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MARKER DATABASE
“Bite-Size Bits of Local, National, and Global History”
“Bite-Size Bits of Local, National, and Global History”
Richmond, Virginia — The American South (Mid-Atlantic)
 

Company Store

 
 
Company Store Marker image. Click for full size.
By Bernard Fisher, November 3, 2009
1. Company Store Marker
Inscription. The Tredegar Company operated a company store, or commissary, in this two story brick building. The company store was opened shortly after Tredegar resumed production at the end of the Civil War (c.1868) and remained in business until just after the end of World War I (c.1918). The entrance to the store was on the upper floor and faced the James River and Kanawha canal. The lower floor was used for storage, and a small rope and pulley elevator carried goods up to the sales area
 
Location. 37° 32.163′ N, 77° 26.719′ W. Marker is in Richmond, Virginia. Marker can be reached from Tredegar Street 0.1 miles west of South 5th Street. Click for map. This marker is located outside the Civil War Visitor Center at Tredegar Iron Works. Marker is at or near this postal address: 470 Tredegar Street, Richmond VA 23219, United States of America.
 
Other nearby markers. At least 8 other markers are within walking distance of this marker. The Richmond-Petersburg Railroad Bridge (within shouting distance of this marker); Tredegar Iron Works (within shouting distance of this marker); Cupolas from the Virginia State Penitentiary (within shouting distance of this marker); Rutherfoord’s Mill (within shouting distance of this
Company Store Storage Area (lower level) image. Click for full size.
By Bernard Fisher, November 3, 2009
2. Company Store Storage Area (lower level)
marker); a different marker also named The Tredegar Iron Works (within shouting distance of this marker); The Cupola Furnace and Foundry (within shouting distance of this marker); Enterprise and Iron (within shouting distance of this marker); Raceways (within shouting distance of this marker). Click for a list of all markers in Richmond.
 
More about this marker. In the center of the panel is an image of a store account book with the caption, "An inventory from 1868 showed that the store carried a wide variety of merchandise. Dry goods included: bolts of cloth, shirts and trousers, buttons, pins, shoes, and three varieties of caps. Food items included: coffee and tea, sugar, bacon, salted fish, spices and beans. The commissary also sold wood and coal for fuel as shown in the pages of this account book (right)."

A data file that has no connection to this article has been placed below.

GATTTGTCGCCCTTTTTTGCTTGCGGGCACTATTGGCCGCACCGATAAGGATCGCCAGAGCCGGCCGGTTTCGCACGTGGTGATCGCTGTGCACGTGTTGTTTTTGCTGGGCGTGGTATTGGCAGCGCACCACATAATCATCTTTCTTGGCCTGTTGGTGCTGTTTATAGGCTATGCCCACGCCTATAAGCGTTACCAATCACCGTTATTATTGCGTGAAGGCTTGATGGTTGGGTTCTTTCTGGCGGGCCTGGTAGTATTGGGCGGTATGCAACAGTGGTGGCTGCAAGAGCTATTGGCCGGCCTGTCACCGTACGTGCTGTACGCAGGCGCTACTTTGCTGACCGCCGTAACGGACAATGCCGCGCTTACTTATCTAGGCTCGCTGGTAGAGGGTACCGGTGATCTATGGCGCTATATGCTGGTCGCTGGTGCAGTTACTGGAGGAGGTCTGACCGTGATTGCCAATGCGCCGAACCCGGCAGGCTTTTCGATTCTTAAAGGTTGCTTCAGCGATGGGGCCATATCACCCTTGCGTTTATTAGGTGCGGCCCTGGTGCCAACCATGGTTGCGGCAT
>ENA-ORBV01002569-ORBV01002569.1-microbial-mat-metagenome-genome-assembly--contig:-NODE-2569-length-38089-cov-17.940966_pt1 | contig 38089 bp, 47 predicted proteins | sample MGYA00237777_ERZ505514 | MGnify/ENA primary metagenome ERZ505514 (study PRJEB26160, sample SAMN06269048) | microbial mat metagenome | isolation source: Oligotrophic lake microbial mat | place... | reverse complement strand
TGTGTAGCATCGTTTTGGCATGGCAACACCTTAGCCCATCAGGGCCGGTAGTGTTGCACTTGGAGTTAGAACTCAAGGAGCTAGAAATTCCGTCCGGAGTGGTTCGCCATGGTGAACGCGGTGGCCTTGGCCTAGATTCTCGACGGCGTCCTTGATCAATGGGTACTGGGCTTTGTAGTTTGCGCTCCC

On the lower right are images of early 20th century brand name products with the caption, "By 1917, the kinds of merchandise offered had changed little. The store continued to sell a wide variety of dry goods like clocks, pencils, suspenders, and umbrellas as well as food items like ham, butter, eggs and apples. One noticeable
Company Store Entrance and Sales Area (upper level) image. Click for full size.
By Bernard Fisher, November 3, 2009
3. Company Store Entrance and Sales Area (upper level)
difference was the addition of many newly popular brand name products. Pre-packaged and widely advertised brand name products included Quaker Oats, Cream of Wheat, Fels Naphtha, Pillsbury Flour, Bon Ami Cleanser as well as several brands of canned fruits and vegetables filled the commissary shelves."
 
Also see . . .
1. Civil War Visitor Center at Tredegar Iron Works. Richmond National Battlefield Park (Submitted on November 6, 2009, by Bernard Fisher of Mechanicsville, Virginia.) 

2. The American Civil War Center at Historic Tredegar. (Submitted on November 6, 2009, by Bernard Fisher of Mechanicsville, Virginia.)
 
Categories. Industry & Commerce
 
 
Credits. This page originally submitted on , by Bernard Fisher of Mechanicsville, Virginia. This page has been viewed 581 times since then and 5 times this year. Photos:   1, 2, 3. submitted on , by Bernard Fisher of Mechanicsville, Virginia. This page was last revised on June 16, 2016.
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